Mother New York discuss the finer points of douche-iosity.
Agencies often run workshops and seminars in Cannes and it’s usually pretty predictable. Jargon-laden titles try and persuade you that, armed with their vital industry wisdom, you’ll be able to stay ahead of the latest tech trends and outperform your competitors with this secret weapon.
It’s rarely the case. You’re far more likely to be bombarded by buzzwords and slogans about blue sky thinking for an hour, before leaving the session with nothing more than a slightly advanced proficiency in the language of bullshit.
Mother New York took a different approach at Cannes this year, focusing on a home truth – that the advertising business has its fair share of total pricks (they’re American, so they went for the term “douche” instead. Please exchange for an insult of your choice). Hoping to reduce levels of douche-iness in the industry, Andrew Deitchman, Charlie McKittrick, Tom Webster and Angie Vieira Barocas took to the stage to teach Adland how to be nice, despite the pressures of this industry.
We couldn't make it on the day, so we caught up with Co-Founder of Mother New York, Andrew Deitchman, and Managing Director Angie Vieira Barocas, to discuss their workshop – How to Avoid Being a Douche in this Business.
The Beak Street Bugle: What do you think is the main cause of douche-iness?
Andrew Deitchman: It’s the most basic of human insights – people get unhappy and they fill their unhappiness with self-importance and puffing up their chest. And suddenly they’re just not focused on the reason why they got involved in this business. They’re more focused on how they posture, position themselves and basically just become a douche.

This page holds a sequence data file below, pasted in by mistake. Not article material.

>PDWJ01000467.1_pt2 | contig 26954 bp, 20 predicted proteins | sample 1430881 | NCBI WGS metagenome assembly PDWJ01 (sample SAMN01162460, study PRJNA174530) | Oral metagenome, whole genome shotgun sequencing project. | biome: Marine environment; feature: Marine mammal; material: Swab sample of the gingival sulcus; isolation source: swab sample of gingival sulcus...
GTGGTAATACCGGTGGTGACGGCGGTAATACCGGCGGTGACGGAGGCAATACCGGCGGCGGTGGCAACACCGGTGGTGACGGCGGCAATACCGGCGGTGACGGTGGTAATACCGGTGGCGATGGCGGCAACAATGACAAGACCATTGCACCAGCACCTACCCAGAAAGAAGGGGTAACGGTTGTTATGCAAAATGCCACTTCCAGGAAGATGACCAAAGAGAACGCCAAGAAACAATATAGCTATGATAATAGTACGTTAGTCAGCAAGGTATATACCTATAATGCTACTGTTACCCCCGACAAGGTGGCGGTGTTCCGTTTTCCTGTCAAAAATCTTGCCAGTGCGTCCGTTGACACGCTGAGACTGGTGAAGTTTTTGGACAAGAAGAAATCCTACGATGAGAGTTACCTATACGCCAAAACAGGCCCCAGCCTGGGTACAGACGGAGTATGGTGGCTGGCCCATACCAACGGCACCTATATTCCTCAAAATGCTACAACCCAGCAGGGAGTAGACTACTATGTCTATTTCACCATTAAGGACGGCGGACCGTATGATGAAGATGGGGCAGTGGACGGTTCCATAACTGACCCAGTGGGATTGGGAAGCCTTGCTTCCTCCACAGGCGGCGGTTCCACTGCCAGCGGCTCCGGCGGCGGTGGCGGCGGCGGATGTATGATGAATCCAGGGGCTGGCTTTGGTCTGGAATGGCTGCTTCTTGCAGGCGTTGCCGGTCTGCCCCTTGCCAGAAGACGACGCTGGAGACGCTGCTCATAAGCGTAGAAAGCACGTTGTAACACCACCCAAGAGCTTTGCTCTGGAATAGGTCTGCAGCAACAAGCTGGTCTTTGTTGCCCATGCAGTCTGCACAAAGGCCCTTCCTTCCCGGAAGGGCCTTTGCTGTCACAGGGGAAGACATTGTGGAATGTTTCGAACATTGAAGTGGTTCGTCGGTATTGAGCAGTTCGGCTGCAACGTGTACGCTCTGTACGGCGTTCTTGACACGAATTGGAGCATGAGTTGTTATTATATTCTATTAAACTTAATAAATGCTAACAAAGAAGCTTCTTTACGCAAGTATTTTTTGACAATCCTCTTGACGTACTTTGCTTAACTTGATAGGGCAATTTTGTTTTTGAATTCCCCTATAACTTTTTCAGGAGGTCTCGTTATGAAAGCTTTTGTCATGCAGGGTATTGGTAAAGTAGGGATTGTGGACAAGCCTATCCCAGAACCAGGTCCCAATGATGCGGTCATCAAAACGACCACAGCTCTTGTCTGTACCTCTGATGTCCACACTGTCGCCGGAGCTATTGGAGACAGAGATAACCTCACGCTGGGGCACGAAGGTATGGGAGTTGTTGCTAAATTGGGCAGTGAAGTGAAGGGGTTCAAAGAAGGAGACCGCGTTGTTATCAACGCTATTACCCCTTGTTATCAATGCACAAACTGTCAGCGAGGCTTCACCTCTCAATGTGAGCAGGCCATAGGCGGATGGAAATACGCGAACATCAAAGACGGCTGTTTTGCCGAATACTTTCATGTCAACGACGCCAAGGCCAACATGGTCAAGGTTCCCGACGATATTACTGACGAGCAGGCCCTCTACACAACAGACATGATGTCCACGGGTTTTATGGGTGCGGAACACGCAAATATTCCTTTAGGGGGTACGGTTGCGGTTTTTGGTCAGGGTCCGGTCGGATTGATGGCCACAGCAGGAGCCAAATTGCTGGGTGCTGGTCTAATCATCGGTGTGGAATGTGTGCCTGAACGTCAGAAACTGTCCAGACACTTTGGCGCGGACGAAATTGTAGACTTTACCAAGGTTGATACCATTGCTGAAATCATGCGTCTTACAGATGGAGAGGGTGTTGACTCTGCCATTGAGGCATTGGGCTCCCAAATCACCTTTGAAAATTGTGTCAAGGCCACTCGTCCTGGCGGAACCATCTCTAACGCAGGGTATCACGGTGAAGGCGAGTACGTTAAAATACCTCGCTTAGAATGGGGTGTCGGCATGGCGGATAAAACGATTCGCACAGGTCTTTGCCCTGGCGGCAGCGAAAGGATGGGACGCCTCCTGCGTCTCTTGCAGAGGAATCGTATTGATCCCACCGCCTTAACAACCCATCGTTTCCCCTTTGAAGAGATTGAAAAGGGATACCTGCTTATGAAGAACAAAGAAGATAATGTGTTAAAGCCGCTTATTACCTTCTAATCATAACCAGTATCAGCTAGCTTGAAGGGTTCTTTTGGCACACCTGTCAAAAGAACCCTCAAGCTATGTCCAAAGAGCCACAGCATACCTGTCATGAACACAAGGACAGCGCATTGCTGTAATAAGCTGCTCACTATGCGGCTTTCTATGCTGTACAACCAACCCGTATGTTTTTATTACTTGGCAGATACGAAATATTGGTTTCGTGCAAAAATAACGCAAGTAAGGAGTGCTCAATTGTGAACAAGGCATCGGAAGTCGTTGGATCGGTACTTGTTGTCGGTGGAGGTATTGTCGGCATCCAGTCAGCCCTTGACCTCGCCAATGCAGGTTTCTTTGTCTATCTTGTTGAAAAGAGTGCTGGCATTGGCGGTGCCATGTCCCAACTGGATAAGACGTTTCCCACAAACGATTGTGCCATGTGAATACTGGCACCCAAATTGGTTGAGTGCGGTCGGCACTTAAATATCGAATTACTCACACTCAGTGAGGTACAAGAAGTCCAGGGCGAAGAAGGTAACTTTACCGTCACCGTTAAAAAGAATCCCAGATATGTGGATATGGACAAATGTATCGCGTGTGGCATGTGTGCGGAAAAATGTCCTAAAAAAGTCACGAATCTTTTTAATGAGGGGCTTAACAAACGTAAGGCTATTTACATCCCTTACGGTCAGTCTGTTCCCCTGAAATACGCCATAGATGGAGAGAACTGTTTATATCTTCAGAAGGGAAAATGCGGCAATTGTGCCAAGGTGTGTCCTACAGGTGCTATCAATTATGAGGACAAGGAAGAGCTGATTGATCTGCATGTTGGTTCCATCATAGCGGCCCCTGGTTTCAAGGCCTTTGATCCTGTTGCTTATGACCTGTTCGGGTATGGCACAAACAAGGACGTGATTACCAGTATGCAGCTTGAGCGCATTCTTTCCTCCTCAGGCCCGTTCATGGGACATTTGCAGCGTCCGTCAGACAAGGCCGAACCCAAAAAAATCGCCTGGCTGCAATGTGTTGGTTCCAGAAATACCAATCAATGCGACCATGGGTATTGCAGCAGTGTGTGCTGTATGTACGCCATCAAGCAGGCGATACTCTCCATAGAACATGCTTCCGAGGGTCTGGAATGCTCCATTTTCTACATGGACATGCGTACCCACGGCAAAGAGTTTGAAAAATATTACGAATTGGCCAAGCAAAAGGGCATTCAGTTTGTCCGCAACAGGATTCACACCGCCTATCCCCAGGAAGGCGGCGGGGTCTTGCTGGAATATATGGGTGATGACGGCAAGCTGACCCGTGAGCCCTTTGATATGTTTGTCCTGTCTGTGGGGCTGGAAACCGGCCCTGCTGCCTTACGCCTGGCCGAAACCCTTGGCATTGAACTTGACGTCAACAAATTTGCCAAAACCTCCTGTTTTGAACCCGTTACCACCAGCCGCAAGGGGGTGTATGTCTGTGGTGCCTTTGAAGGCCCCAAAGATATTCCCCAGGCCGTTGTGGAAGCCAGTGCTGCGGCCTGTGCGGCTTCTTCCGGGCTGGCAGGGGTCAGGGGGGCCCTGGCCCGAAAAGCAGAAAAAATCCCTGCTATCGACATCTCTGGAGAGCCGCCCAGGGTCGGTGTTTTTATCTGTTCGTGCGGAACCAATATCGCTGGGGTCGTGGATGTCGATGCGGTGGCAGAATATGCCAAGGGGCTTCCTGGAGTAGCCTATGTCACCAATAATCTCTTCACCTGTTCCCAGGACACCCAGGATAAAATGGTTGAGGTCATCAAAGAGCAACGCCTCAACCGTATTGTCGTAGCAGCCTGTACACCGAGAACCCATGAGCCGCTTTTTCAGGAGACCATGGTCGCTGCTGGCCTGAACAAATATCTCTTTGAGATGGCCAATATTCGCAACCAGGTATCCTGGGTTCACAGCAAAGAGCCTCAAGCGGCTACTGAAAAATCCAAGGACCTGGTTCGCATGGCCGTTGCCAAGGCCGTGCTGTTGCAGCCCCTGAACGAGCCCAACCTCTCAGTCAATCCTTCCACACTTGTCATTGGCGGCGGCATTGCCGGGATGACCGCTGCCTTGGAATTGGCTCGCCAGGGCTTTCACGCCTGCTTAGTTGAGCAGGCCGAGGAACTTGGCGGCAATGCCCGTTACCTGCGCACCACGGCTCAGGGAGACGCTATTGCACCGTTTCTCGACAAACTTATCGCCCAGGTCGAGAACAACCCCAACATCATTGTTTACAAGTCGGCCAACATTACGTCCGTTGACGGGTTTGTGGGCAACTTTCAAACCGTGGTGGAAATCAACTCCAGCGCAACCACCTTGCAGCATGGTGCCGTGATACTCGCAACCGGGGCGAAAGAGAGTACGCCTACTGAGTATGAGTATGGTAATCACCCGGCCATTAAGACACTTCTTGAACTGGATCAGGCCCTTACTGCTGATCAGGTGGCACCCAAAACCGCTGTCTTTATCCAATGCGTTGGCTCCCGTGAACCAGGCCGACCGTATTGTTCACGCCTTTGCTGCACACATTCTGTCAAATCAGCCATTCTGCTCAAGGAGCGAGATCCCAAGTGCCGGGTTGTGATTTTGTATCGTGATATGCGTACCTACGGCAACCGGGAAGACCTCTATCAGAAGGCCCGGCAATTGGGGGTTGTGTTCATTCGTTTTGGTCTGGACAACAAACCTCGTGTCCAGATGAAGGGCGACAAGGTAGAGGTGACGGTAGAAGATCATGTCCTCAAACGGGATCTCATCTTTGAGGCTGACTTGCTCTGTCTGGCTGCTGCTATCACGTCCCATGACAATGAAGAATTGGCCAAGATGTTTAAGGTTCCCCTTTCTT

It’s like in lots of areas of life and business. People treat people poorly and push them down because they want to feel more important because they’re unhappy people and that makes them somehow feel happier. It manifests itself in so many different areas and all that ultimately is is someone who’s not comfortable with who they are, where they are and what they’re doing.
BSB: And why do think the ad industry is particularly douche-y?
AD: I think it happens to be a magnet for insecure people. Creative people are generally quite insecure. And at the same time it’s a weird thing how you justify your work all the time. It just leads to a lot of people who are not happy and project a veneer over themselves that isn’t that nice. We try to make sure that’s not the case. It’s just focusing on the things that make your brain happy and what you like doing. It all sort of starts from there.
Angie Vieira Barocas: My first creative director was David Lubars at an agency that no longer exists. He taught me what an idea was. He said creatives are putting ideas on the table all the time, so if they come up with an idea and it gets killed, they have to go back in and put more ego out.